It could be that tomorrow I will change my mind again and abandon the present tense but for the moment I’m just happy to be closing the gap between my current and target word counts.
How exciting! This morning I had an e-mail in my inbox from Philip Pullman! Not addressed to me personally, though. It was a motivational e-mail sent to everyone taking part in NaNoWriMo to encourage us with our writing. As I mentioned in yesterday’s post on point of view, to write well you need to read. In his e-mail Philip Pullman wrote much the same thing: “Every novelist I know—every novelist I’ve ever heard of—is, or was, a passionate reader.” He also wrote that when people ask him where he gets his ideas from he replies “I don’t know where they come from, but I know where they come to: they come to my desk, and if I’m not there, they go away again.” This is the gist of the Picasso quote I have stuck above my desk.
Despite receiving this affirming e-mail this morning, I was rather slow to get started with the writing today. The sun is shining again in Andalucia again so I spent a large part of the day on the terrace plugged into my iPod. It wasn’t until 6pm when the sun was beginning to set that I got back to my laptop and tried to get another 2 000 words hammered out. There was a moment there when I thought I wasn’t going to make it but the feeling of disappointment that overwhelmed me was so unbearable that I forced myself to carry on. I am so pleased I did because I reached the 20 000 word mark in my novel and can now go to bed knowing that I have achieved something wonderful. Perseverance is the key.
Last night I was stalking people – don’t worry, not for real – on a social networking site. You know, when you are looking at a friend’s profile then you click on a link to the profile of a friend of that friend who you vaguely remember meeting once at a party then you click on a link to someone else’s profile because they look fit in their photograph and next thing you know, you are perusing photos of complete strangers and reading comments exchanged by a group of people unknown to you.
Well, I was doing that and feeling very guilty about it because a) I was supposed to be writing my novel and b) you do feel like you have been caught doing something naughty when you click on a link and a message flashes up on the screen saying “You are not authorised to view this page”, when it dawned on me that I have Wasted My Life. Here were these young people (once again, don’t worry, not complete strangers but my mother’s friend’s kids) who were planning the most exciting things for their futures: going to university abroad, taking gap years, learning languages; and there I was reading about their wonderful lives and wishing I could be 18 again. For a few minutes I was very depressed.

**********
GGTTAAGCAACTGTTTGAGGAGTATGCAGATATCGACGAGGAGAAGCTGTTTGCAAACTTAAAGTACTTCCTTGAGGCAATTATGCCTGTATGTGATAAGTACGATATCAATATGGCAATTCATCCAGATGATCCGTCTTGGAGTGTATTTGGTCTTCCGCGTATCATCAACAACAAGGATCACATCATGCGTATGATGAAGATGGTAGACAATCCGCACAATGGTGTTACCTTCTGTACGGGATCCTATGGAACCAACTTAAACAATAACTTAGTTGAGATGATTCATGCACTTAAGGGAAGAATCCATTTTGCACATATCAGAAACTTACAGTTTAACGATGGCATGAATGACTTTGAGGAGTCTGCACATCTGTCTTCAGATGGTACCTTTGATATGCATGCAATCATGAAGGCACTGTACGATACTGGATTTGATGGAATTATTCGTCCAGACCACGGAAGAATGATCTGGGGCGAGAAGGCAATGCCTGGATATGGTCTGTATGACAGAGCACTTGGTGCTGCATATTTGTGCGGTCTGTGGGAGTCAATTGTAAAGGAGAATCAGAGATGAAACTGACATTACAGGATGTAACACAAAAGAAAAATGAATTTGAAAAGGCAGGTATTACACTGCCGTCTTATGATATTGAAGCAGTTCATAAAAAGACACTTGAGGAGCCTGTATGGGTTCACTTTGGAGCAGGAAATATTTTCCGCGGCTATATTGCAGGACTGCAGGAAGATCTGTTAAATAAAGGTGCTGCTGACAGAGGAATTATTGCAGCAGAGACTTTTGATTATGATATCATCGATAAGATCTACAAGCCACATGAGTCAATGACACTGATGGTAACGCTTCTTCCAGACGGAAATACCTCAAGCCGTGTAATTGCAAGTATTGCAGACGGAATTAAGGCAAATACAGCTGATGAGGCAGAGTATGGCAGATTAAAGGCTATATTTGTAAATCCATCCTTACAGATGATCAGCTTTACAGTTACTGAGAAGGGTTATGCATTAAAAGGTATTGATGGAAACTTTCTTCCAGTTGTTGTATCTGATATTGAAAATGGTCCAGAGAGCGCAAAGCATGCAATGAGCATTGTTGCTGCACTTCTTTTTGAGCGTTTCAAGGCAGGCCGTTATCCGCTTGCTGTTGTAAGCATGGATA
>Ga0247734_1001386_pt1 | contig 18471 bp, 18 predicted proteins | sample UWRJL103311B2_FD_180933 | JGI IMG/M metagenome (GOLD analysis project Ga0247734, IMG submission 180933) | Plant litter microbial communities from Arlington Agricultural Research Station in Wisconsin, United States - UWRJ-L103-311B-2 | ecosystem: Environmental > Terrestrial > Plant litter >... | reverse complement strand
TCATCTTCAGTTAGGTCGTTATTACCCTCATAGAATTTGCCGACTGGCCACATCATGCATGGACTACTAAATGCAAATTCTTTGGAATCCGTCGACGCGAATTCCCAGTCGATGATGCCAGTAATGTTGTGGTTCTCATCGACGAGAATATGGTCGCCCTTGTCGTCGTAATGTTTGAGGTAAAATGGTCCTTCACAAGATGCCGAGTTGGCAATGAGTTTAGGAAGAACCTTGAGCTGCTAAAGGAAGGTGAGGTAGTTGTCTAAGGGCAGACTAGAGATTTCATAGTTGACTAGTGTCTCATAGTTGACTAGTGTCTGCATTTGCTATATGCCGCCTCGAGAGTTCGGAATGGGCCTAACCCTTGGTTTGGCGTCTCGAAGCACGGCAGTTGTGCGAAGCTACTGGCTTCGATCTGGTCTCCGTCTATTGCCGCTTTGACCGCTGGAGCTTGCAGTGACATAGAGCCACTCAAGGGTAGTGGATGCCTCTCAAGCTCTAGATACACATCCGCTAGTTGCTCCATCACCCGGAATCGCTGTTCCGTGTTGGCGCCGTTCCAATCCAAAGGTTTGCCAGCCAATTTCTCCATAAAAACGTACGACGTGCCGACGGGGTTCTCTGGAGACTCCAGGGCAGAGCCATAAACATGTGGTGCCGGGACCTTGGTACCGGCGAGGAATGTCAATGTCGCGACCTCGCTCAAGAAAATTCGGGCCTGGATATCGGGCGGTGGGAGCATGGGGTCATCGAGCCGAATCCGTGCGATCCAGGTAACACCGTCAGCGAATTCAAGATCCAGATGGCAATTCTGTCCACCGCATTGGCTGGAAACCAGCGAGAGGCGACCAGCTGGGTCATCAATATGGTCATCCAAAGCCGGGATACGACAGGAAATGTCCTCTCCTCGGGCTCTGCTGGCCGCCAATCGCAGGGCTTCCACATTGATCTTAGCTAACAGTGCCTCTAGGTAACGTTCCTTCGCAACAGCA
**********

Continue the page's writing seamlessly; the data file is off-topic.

Thank goodness I got my novel word count up to the 10 000 mark today otherwise I would have nothing to feel good about.
I thought I was so clever getting up at 7.30 this morning to start writing. All those extra hours to use when I would normally be sleeping! I munched on my cereal and drank copious amounts of coffee while typing away and had 2 000 words by 11am. This is when the flaw in my early-morning-start plan became clear: I was starving and had to have lunch at 11.15. Another 2 000 words after lunch and I had dinner at 1pm. I’m going to have to have a second dinner soon, then supper. If I carry on like this I will be the size of a blimp by the end of November.
As for the writing, it’s boring snoring. I have been writing out every footstep my characters take. They don’t just go to the pub; they get up, cross the room to the door, reach out for the handle, open the door, take out the key and put it in the lock, lock the door behind them, put the key back in their pockets etc. I guess when I am finished I may have to cut out 90 % of what I have written. It doesn’t matter just now. As we NaNoWriMo-ers know, the only thing we have to concentrate on this month is the quantity and not the quality of our work.